Leaders in business, education and politics love to talk up how important Science, Technology, Engineering and Math (STEM) education is for America’s future. Innovations! Jobs! Progress! are all at stake, they often argue (NPR).
But, more importantly, as educators, we should be able to speak with authority about the skills necessary in this century and how they differ from those in the past. In the four STEM areas, we can most easily relate skills to content and approach. These are times of accelerated change, where communication, innovation, collaboration, and critical thinking are essential.
These four subjects readily allow for the application of learning and increase its relevance for students. They require interdisciplinary, project-based opportunities that ultimately invite us to create new courses, trans-disciplinary ones that engage students, not for the abstract sake of engaging them but because the projects make sense to them. When that happens, classrooms and labs get exciting and students are increasingly engaged in learning. In our view, STEM offers a fulcrum for changing from 20th to 21st century schools, not just in high schools and not just advanced courses for a few gifted students, but for all students in the K-12 system. These four subjects, and their integration, demand the inclusion of the arts and the humanities and certainly global workplaces demand language skills like never before. All subjects can be reconnected in authentic learning and performance opportunities.
From an ASCD 2004 article:
As schools struggle with achievement gaps, they should consider how educating students for democracy can help, author and educator Carl Glickman advised. “The idea of engagement and the idea of achievement are tightly linked,” he said during a panel discussion. “Democracy itself is an educational experience--a breathtaking experience.” To become contributing citizens, students need to explore issues that have relevance outside school, said Glickman, editor of the recent book Letters to the Next President: What We Can Do About the Real Crisis in Public Education. “If the kids don’t see relevance, don’t see application, then they don’t understand what this stuff does in terms of their future life” (ASCD).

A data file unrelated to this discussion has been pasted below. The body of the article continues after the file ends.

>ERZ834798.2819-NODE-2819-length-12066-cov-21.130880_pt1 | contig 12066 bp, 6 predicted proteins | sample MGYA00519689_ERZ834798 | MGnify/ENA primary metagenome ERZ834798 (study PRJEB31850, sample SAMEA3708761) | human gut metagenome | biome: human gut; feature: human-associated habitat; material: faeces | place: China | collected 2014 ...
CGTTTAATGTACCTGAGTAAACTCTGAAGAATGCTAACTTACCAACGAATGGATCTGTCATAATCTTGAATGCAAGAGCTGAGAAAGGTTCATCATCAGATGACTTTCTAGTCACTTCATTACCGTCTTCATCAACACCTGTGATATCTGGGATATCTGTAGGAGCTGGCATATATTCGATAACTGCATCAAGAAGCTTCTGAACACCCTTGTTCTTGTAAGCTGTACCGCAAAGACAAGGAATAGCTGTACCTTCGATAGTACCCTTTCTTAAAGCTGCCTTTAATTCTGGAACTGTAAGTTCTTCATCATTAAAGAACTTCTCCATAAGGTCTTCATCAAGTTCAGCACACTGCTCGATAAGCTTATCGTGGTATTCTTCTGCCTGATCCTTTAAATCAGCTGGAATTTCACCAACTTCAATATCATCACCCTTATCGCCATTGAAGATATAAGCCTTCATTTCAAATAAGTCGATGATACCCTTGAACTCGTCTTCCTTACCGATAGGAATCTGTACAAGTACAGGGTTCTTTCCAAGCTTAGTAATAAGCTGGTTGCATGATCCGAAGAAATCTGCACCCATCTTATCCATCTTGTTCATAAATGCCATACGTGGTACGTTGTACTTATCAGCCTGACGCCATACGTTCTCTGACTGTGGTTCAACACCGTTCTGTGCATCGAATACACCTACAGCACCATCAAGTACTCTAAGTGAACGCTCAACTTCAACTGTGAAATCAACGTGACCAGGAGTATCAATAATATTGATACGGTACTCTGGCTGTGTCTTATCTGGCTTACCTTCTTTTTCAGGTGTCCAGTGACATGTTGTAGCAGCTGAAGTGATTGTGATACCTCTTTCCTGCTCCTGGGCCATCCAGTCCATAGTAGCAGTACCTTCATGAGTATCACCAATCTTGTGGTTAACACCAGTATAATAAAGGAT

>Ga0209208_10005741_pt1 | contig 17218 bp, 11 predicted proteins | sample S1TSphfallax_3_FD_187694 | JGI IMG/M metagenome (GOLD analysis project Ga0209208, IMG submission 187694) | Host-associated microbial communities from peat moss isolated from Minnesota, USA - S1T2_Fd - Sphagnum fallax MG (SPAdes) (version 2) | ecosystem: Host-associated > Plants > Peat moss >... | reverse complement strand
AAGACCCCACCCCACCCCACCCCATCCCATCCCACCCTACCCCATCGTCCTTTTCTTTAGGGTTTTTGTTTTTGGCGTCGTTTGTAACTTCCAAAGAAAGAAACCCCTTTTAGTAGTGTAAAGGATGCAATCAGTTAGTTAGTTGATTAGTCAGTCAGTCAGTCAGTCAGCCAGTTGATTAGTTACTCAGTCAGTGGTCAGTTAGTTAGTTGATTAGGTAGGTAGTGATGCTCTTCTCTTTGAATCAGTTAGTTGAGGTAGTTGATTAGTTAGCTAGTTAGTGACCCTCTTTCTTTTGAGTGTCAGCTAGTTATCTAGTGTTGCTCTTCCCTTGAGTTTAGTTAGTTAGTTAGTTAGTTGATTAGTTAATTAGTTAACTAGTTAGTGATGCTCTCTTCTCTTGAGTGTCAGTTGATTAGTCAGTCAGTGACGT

Finally, a shift into the 21st century schools is not one that can be done without partnerships from business, healthcare, non-profits, service organizations and higher education. Opening school doors to professionals in the field has previously been a heavy lift for school leaders, teachers’ unions and for the external professionals as well. Foundational agreements must be arranged but there are models everywhere where these partnerships are adding vitality to schools and other sites. The beginning point is the decision about whether to raise the frightening and thrilling questions: What is the purpose of schools in this century? What do students need and how do they learn best? Then, the journey begins.
Photo by iqoncept courtesy of 123RF.
The opinions expressed in Leadership 360 are strictly those of the author(s) and do not reflect the opinions or endorsement of Editorial Projects in Education, or any of its publications.